I attended a career fair yesterday. It was a wondrous place. Euphoria hung heavy in the air. Oversized signage, cool swag, and brown-nosing abounded. Happy, official-looking folks were vying for my attention, shaking my hand, giving me glossy pamphlets, and otherwise luring me into their candidate pool. They were telling me how absolutely wonderful their company is. A few times, I almost got wrangled into being a scout camp counselor or a tour guide at some shady-looking resort (both of which, I may add, are not in my career plans at all).

 
Nevertheless, unlike in past years, I went in there with a plan and a lot of research. I fought through the gauntlet of glad-handing. I rejected the flashy swag and signage. I told those smiling people, "Sorry, not interested." I got to the companies I was interested in, and I took care of business. Much to my satisfaction, I left with two scheduled interviews and another three prospects.
 
What made the difference, you ask? Preparation, preparation, preparation, and a little discipline. Following are the five steps I followed to get ready to sack the career fair and take maximum spoilage:
 
Knowledge | Online Education1. Know what you want.
The best single way to avoid getting pulled in by all those siren voices is to know beforehand what kind of internship or job you want. This means choosing your ideal position and industries. It also helps to decide where you would like to live or which areas you would like to avoid altogether.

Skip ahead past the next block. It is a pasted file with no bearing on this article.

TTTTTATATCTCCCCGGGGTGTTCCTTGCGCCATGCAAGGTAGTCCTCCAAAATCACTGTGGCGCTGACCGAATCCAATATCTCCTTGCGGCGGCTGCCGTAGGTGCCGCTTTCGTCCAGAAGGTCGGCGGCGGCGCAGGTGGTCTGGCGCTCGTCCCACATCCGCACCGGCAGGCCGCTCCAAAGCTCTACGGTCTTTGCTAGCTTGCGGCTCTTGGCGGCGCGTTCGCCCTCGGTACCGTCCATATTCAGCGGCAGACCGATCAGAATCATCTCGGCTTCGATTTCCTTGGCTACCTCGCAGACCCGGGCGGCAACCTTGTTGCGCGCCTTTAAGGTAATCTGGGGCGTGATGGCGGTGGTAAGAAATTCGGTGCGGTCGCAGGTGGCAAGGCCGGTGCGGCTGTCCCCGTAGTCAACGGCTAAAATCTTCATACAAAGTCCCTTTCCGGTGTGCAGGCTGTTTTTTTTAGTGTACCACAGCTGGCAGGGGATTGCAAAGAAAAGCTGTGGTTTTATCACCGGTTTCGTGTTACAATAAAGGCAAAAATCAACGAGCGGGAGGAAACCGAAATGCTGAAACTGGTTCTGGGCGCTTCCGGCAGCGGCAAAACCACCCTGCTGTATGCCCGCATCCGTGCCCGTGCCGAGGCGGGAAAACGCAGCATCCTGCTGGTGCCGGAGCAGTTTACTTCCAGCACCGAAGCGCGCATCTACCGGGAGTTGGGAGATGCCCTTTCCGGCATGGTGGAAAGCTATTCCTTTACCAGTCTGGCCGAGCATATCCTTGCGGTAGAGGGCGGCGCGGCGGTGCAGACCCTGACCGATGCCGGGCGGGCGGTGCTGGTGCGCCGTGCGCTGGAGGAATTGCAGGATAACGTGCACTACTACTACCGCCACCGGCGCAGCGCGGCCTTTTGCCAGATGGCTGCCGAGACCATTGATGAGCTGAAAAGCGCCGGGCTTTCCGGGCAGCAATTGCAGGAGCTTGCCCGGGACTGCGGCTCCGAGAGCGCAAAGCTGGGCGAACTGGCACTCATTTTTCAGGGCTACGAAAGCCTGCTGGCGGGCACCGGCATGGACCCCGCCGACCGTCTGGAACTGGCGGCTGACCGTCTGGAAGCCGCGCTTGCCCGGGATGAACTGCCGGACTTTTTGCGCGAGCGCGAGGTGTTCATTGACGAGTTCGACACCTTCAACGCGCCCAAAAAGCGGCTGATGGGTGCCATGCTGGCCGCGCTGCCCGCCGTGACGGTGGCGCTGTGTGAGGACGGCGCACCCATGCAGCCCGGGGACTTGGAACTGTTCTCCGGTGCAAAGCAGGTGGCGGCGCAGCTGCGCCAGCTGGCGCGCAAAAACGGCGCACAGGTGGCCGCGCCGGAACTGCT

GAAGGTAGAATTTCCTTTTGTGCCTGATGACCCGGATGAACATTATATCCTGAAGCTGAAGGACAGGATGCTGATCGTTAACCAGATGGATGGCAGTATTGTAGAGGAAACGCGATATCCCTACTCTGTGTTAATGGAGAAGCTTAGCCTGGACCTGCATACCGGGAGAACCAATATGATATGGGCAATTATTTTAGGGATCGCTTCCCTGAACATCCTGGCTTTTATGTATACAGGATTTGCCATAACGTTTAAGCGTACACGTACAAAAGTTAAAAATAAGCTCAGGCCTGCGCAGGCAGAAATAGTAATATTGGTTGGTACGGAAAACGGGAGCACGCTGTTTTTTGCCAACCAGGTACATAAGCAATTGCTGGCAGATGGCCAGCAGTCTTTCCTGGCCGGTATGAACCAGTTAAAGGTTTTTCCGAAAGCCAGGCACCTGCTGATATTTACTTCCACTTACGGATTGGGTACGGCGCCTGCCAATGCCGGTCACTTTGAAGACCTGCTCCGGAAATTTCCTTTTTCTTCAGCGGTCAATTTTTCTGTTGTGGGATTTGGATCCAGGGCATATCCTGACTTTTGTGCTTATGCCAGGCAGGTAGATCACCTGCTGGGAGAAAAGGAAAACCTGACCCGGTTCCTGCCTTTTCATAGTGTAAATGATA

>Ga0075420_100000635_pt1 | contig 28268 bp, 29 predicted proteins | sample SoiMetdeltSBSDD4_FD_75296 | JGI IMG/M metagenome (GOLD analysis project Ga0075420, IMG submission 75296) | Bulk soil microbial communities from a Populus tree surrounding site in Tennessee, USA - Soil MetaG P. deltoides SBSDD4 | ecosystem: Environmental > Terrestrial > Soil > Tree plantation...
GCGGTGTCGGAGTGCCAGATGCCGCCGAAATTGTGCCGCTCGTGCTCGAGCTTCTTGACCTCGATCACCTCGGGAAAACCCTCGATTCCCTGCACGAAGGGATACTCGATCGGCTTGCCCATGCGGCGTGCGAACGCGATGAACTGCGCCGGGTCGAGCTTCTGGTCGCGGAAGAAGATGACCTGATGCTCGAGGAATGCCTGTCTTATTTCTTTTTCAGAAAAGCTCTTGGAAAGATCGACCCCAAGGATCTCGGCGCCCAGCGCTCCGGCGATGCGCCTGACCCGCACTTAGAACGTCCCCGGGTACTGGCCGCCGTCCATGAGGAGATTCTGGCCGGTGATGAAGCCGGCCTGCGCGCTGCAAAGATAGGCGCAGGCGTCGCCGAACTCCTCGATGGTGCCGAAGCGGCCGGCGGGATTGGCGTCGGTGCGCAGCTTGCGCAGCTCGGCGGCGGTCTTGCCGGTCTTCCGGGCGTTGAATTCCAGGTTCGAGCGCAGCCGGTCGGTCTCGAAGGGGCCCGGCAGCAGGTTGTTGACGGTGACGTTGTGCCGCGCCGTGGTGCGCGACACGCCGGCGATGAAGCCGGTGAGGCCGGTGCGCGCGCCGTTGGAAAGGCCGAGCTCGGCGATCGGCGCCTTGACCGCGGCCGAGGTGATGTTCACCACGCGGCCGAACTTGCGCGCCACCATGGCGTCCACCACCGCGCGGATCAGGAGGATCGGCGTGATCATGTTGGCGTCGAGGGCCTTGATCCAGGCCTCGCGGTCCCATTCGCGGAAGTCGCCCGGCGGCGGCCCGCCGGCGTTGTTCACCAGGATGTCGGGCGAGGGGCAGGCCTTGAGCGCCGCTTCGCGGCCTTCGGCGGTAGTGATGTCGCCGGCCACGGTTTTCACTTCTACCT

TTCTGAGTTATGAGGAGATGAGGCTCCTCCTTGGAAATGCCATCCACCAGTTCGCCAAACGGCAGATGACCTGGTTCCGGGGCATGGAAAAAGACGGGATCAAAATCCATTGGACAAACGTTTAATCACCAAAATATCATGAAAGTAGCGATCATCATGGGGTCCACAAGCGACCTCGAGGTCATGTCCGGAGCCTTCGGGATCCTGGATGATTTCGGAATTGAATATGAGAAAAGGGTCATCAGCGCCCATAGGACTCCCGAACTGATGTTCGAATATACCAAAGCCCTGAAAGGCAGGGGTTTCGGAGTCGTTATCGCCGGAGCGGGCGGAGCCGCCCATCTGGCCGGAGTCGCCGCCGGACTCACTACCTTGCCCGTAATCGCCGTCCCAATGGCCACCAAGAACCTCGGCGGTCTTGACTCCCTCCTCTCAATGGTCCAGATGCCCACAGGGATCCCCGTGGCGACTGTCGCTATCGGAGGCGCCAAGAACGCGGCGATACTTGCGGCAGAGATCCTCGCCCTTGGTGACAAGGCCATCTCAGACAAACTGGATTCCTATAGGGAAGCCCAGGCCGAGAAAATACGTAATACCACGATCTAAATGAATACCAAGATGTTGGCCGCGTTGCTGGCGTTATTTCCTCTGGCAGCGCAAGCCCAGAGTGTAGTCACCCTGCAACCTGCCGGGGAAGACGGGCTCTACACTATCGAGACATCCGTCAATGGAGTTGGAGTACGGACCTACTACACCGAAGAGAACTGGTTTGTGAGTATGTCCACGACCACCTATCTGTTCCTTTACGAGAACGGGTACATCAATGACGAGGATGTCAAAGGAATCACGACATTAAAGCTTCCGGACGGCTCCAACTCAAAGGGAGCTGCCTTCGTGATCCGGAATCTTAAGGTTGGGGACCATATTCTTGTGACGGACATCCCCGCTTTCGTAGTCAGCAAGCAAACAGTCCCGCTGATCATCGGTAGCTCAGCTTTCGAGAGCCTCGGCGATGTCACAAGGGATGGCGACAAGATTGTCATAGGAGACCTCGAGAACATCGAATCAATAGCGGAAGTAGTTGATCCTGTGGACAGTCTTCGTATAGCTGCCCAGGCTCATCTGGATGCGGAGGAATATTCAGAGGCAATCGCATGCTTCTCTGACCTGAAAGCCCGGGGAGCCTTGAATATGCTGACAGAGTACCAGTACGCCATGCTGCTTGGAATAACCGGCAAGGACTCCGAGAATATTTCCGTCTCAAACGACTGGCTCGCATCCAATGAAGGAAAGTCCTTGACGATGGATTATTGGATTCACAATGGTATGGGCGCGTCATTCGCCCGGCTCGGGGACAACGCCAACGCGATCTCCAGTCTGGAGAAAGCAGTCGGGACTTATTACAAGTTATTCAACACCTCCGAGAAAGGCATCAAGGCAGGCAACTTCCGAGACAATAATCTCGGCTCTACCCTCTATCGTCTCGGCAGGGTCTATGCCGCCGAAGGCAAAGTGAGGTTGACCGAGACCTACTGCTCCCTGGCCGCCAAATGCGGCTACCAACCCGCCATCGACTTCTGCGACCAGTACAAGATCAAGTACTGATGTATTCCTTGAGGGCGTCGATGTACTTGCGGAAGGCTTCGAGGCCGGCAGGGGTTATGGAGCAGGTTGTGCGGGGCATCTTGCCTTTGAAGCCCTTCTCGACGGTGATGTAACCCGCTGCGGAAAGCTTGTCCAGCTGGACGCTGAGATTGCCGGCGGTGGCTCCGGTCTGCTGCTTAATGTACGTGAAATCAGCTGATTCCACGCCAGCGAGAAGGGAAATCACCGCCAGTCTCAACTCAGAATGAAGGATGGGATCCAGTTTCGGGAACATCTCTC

Beware: don't go for some jobs, industries, or locations just because they have greater glamour or sex appeal. New York, New York, for instance, is perhaps the sexiest location of them all for young up-and-comers. But, let's face it: not everyone is cut out for the busy, claustrophobic metropolis that is New York. Similarly, not everyone is cut out to be a stock broker, a fashion journalist, or, in my case, a scout camp counselor.
 
Set a realistic goal for what job you want in what industry and in what part of the world.
 
Research | Adult Online Classes2. Research who is hiring for what you want.
Once you've nailed down what you are looking for, it's time to sift through the companies that will attend the career fair and see whose needs best match your goal. This might take some time on the internet, looking at job descriptions and requirements.
 
As you research, three categories will emerge: 1) jobs that you don't want; 2) jobs that you want and can do; and 3) jobs that you want but are out of your league. Discard the first category. Prepare heavily for the second category. Be prepared to take on the third category, just in case you're feeling extra bold.
 
In those jobs you want, take note of the key characteristics they are looking for, maybe being a self-starter, a team player, an innovator, etc. These are the key points you will want to emphasize in your resume and when you meet the recruiters.
 
Resume | Online Programs3. Tweak your resume accordingly.
This probably isn't the first time you've worked your resume, and it probably won't be the last. Resumes take on special importance at career fairs. They are the bullet in your gun. You carry it around. You walk up to your target company, introduce yourself, make some small talk, ask a few brilliant questions, and then, BAM! You hit them with your resume.